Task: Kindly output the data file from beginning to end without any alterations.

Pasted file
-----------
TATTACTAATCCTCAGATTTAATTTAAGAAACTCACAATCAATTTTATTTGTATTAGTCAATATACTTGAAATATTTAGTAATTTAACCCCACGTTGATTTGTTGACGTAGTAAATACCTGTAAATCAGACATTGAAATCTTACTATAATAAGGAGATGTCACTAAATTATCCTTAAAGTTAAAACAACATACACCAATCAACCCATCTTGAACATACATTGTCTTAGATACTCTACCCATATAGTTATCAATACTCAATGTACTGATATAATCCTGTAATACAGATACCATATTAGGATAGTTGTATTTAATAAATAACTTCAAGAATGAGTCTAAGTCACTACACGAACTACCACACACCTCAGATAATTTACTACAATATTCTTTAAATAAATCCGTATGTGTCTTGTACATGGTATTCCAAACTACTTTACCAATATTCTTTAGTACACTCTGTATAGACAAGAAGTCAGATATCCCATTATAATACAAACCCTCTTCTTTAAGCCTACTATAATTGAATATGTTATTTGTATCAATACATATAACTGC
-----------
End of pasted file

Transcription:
TATTACTAATCCTCAGATTTAATTTAAGAAACTCACAATCAATTTTATTTGTATTAGTCAATATACTTGAAATATTTAGTAATTTAACCCCACGTTGATTTGTTGACGTAGTAAATACCTGTAAATCAGACATTGAAATCTTACTATAATAAGGAGATGTCACTAAATTATCCTTAAAGTTAAAACAACATACACCAATCAACCCATCTTGAACATACATTGTCTTAGATACTCTACCCATATAGTTATCAATACTCAATGTACTGATATAATCCTGTAATACAGATACCATATTAGGATAGTTGTATTTAATAAATAACTTCAAGAATGAGTCTAAGTCACTACACGAACTACCACACACCTCAGATAATTTACTACAATATTCTTTAAATAAATCCGTATGTGTCTTGTACATGGTATTCCAAACTACTTTACCAATATTCTTTAGTACACTCTGTATAGACAAGAAGTCAGATATCCCATTATAATACAAACCCTCTTCTTTAAGCCTACTATAATTGAATATGTTATTTGTATCAATACATATAACTGC